I pulled away from the Parkersburg exit heading east on Highway 20, in a sort of prayerful manner. I was only 60 miles from home. I had spent a great day on my motorcycle, experiencing all sorts of assaults on my senses. The wind on my face and beard almost felt like feathers brushing against my skin. It was cloudy and the humidity was beginning to rise, a sure sign of rain. As luck would have it, I was going to make one last stop but I didn’t know it. I had been on the bike for over two hours, but I began to realize that the added 40 miles from my route change was beginning to take a tool on my tail bone. My back muscles were beginning to cramp, and my face was getting a little wind burned. I had left home with an open face helmet. I chose this helmet for a couple reasons, but the biggest reason was I wanted to make sure I could “hear” traffic approaching me from behind. All these things were beginning to take a tool, and as I turned south onto I-380, it was becoming rapidly evident I needed to stop and walk around. After about 20 miles I found my stop – a DOT weigh station that was closed for the weekend. I pulled off into the parking area, and as I dismounted my legs cramped, then my back, and my legs again. A reminder that I should have been hydrating a bit more. In fact, as I tried to pull my left leg off the bike, I almost could not lift it over the seat. Once I pulled myself up again, I removed my coat and helmet and spent several minutes walking around. I quickly texted my wife, so she would not be too concerned about a late arrival. Since she was still working I knew she would not respond, but I was so cramped up I had to take some time off the bike. Just then a white Hyundai pulled into the parking lot, and the driver, a young man in his twenties gets out with a mandolin strapped around his neck. Not knowing what the intentions of this young man were, I took this as my cue to head on home. As I pulled out of that weigh station it started to sprinkle again, a sure sign I needed to be home soon.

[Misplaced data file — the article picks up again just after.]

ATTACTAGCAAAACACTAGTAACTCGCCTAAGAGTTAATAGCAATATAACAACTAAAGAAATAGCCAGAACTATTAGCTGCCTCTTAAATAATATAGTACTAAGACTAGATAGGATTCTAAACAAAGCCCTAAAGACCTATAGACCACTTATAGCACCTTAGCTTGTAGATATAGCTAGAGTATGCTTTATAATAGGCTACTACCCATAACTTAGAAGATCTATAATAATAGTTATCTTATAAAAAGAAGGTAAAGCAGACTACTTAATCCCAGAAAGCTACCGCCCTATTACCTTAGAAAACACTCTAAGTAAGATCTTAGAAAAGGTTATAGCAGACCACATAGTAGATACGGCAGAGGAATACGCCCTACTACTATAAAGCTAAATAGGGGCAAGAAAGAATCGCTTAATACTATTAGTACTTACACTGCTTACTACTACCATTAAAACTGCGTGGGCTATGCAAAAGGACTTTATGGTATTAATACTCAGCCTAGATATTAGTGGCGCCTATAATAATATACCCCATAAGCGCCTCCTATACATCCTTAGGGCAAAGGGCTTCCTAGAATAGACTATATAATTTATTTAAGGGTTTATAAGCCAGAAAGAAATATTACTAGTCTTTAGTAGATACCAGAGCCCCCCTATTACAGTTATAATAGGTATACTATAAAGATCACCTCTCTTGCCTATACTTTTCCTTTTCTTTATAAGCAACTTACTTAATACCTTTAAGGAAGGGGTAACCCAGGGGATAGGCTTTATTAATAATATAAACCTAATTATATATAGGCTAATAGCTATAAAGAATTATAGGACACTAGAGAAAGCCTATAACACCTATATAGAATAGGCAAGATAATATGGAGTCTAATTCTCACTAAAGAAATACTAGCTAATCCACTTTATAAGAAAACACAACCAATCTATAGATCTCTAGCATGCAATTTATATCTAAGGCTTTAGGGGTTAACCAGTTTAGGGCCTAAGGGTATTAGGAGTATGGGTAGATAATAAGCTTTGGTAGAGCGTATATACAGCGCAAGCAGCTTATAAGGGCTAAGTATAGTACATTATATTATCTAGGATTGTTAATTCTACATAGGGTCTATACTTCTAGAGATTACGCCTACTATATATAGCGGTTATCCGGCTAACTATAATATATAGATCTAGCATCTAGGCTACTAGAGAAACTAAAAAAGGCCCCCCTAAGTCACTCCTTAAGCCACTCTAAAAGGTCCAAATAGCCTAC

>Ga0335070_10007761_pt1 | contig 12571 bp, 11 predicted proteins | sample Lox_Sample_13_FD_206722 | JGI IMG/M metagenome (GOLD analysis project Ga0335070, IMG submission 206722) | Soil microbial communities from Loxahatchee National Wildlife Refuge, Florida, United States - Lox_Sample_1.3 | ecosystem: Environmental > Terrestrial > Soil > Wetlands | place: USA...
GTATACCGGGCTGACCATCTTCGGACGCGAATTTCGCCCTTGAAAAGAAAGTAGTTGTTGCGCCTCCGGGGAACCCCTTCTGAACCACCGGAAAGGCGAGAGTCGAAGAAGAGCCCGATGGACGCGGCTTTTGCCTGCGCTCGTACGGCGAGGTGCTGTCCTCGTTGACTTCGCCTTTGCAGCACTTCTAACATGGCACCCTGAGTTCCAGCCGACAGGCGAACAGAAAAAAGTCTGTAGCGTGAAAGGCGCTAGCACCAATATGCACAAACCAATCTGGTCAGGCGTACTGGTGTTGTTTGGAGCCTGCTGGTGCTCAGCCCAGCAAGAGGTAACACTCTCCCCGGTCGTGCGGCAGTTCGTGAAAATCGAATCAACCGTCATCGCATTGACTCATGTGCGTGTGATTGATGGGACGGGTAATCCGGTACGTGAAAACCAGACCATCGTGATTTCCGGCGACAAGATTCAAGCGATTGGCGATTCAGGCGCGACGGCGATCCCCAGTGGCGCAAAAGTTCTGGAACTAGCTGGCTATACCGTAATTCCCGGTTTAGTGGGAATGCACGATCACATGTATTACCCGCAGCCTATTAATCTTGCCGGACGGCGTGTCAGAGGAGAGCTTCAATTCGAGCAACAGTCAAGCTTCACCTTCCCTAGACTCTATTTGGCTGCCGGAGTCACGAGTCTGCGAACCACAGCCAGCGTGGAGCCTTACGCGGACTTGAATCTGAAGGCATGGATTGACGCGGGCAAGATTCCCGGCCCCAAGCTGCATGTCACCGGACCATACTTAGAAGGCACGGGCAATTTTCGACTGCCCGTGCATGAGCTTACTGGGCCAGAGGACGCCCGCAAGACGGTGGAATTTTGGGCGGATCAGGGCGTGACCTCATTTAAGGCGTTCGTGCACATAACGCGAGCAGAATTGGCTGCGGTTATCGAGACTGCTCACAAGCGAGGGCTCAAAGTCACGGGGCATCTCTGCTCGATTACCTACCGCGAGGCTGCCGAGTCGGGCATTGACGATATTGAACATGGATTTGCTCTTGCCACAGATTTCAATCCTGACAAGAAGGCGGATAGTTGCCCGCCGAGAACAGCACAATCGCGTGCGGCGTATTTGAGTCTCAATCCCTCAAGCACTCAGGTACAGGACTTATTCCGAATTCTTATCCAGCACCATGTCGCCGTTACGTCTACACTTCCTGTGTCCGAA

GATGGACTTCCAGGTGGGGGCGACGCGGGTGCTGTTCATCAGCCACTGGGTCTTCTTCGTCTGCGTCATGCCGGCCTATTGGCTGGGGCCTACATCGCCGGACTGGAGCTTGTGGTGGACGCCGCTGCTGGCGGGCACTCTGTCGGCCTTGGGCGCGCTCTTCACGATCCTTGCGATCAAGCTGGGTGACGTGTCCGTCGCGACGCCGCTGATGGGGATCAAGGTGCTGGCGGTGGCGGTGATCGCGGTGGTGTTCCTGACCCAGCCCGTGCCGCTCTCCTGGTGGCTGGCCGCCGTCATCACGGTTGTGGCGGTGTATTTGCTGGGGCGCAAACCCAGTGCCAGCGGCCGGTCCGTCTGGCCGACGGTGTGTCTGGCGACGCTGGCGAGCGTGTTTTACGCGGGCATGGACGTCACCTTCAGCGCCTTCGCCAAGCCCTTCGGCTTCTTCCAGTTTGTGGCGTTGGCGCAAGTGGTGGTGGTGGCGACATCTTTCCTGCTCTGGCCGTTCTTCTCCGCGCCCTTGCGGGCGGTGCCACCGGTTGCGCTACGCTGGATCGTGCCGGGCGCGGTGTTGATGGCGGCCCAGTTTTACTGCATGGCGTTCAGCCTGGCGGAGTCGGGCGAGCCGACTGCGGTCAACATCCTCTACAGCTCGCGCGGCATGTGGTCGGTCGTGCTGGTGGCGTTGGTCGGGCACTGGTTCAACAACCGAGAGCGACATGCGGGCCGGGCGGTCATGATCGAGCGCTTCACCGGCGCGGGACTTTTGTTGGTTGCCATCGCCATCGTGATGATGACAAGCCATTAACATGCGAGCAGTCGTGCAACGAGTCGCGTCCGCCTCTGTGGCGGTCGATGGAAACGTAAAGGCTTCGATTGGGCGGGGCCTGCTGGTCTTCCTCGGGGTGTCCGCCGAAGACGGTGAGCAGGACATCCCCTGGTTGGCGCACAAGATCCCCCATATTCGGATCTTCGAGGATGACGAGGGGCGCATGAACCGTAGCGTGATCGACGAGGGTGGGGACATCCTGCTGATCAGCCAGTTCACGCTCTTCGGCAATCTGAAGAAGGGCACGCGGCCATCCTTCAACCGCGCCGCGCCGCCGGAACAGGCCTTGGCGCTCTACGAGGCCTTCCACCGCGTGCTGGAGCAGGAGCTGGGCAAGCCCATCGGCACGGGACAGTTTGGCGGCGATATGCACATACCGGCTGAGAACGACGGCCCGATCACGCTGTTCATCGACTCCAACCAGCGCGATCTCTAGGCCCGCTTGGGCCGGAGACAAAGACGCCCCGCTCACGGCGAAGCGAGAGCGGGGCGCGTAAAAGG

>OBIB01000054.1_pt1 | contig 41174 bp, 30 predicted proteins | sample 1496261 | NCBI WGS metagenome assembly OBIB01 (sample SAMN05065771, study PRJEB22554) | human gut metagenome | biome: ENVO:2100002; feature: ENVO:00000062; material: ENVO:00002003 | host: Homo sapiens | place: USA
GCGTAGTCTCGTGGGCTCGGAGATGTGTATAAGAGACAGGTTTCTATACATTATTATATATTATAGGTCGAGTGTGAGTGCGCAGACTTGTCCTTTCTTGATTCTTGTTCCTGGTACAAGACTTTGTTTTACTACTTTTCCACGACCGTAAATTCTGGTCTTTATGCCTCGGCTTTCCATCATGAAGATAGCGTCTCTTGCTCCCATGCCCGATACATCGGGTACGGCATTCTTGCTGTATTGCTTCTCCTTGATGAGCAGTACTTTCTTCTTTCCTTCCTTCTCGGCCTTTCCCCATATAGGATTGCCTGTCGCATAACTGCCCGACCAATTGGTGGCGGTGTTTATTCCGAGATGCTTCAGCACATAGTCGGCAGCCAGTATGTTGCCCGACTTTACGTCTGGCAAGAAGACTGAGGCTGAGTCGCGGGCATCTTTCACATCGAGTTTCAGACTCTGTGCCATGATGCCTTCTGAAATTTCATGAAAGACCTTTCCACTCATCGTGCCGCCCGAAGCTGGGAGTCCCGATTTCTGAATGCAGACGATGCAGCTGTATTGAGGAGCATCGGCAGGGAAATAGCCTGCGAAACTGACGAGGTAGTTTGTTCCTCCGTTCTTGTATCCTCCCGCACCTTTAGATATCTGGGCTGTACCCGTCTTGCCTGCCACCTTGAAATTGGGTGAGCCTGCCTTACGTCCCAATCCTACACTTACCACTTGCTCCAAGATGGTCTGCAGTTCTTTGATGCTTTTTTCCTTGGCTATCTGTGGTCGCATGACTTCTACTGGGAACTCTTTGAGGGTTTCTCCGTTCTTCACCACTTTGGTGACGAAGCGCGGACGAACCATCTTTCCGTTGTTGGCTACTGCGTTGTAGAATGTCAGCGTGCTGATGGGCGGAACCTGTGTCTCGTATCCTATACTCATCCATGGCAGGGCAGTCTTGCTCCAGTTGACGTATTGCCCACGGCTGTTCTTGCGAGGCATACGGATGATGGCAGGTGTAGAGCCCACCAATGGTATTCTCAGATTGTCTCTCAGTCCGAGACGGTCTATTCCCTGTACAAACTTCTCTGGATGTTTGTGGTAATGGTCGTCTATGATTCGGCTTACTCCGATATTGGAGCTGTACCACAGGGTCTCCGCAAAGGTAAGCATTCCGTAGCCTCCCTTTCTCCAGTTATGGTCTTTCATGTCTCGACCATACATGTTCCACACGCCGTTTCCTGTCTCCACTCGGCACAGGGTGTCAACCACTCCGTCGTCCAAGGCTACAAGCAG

My final stretch home was fairly uneventful, noting only the sprinkles that kept dotting my windshield on occasion. As I pulled into my garage, I was overcome with the feeling of thankfulness and relief. My wife and daughters greeted me in the garage, but I was relieved that this ride had gone well, and I had experienced many emotions that day, from the joy of seeing wild turkeys feeding on the side of the road to the smell of clover to the feel of a new bow to the feel of rain on my nose. Any good time starts with good planning, a little preparation, and flexibility to change as the need warrants. After planning this ride for a week, I realized that I had been truly blessed for the experiences I had this day.

May all of YOU be this blessed this Fourth of July!